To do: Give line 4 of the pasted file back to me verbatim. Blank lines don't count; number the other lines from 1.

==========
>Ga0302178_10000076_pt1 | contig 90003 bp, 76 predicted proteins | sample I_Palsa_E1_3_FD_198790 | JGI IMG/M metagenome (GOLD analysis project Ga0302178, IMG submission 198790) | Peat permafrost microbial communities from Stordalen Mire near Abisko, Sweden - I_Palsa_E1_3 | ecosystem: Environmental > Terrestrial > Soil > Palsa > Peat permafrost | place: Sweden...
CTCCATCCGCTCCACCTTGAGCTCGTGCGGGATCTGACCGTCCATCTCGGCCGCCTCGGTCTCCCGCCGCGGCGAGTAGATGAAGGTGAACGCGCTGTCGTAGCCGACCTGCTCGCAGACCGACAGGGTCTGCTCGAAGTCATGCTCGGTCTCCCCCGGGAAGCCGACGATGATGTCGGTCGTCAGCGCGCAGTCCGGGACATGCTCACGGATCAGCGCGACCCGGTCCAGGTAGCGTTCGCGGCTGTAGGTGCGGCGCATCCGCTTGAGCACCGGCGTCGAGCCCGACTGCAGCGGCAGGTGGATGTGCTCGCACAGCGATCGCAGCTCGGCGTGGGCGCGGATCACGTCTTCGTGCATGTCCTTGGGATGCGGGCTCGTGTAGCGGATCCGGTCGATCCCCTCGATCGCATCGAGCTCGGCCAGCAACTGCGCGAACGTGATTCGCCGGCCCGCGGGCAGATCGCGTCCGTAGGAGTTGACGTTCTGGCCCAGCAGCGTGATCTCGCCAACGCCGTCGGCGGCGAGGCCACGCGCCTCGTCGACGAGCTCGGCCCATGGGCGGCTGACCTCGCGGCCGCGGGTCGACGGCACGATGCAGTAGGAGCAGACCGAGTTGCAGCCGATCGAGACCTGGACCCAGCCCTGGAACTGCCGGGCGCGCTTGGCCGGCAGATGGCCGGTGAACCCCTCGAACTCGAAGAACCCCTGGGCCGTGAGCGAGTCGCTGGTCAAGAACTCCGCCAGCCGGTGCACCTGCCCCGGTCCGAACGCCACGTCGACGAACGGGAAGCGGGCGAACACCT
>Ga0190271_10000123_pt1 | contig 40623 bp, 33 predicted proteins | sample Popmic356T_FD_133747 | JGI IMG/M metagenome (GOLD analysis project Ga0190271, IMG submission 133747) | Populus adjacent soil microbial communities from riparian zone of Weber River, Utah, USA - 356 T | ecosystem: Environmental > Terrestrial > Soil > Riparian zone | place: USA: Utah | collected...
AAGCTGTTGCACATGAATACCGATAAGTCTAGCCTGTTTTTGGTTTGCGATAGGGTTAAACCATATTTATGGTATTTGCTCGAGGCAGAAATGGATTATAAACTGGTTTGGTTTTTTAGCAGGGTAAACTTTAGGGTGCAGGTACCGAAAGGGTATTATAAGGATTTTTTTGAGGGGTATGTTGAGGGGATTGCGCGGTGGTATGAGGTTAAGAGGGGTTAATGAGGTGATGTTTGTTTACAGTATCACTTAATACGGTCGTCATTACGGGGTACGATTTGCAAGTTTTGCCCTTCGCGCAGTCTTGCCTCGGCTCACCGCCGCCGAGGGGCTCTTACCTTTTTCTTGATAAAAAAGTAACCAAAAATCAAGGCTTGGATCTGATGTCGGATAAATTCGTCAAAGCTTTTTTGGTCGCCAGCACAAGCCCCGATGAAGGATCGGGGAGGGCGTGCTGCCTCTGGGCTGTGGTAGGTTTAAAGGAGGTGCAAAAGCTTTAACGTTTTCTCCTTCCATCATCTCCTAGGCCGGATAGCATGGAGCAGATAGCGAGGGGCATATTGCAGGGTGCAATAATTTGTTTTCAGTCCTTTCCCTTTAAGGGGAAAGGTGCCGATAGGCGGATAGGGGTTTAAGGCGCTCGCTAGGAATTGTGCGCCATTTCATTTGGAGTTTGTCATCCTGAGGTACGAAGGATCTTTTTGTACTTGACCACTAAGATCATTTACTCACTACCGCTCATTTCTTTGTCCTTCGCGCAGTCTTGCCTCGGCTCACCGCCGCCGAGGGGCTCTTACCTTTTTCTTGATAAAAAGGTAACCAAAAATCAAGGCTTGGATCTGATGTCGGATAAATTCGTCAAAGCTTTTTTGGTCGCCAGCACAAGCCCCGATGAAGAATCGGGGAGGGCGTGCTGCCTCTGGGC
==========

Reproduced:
AAGCTGTTGCACATGAATACCGATAAGTCTAGCCTGTTTTTGGTTTGCGATAGGGTTAAACCATATTTATGGTATTTGCTCGAGGCAGAAATGGATTATAAACTGGTTTGGTTTTTTAGCAGGGTAAACTTTAGGGTGCAGGTACCGAAAGGGTATTATAAGGATTTTTTTGAGGGGTATGTTGAGGGGATTGCGCGGTGGTATGAGGTTAAGAGGGGTTAATGAGGTGATGTTTGTTTACAGTATCACTTAATACGGTCGTCATTACGGGGTACGATTTGCAAGTTTTGCCCTTCGCGCAGTCTTGCCTCGGCTCACCGCCGCCGAGGGGCTCTTACCTTTTTCTTGATAAAAAAGTAACCAAAAATCAAGGCTTGGATCTGATGTCGGATAAATTCGTCAAAGCTTTTTTGGTCGCCAGCACAAGCCCCGATGAAGGATCGGGGAGGGCGTGCTGCCTCTGGGCTGTGGTAGGTTTAAAGGAGGTGCAAAAGCTTTAACGTTTTCTCCTTCCATCATCTCCTAGGCCGGATAGCATGGAGCAGATAGCGAGGGGCATATTGCAGGGTGCAATAATTTGTTTTCAGTCCTTTCCCTTTAAGGGGAAAGGTGCCGATAGGCGGATAGGGGTTTAAGGCGCTCGCTAGGAATTGTGCGCCATTTCATTTGGAGTTTGTCATCCTGAGGTACGAAGGATCTTTTTGTACTTGACCACTAAGATCATTTACTCACTACCGCTCATTTCTTTGTCCTTCGCGCAGTCTTGCCTCGGCTCACCGCCGCCGAGGGGCTCTTACCTTTTTCTTGATAAAAAGGTAACCAAAAATCAAGGCTTGGATCTGATGTCGGATAAATTCGTCAAAGCTTTTTTGGTCGCCAGCACAAGCCCCGATGAAGAATCGGGGAGGGCGTGCTGCCTCTGGGC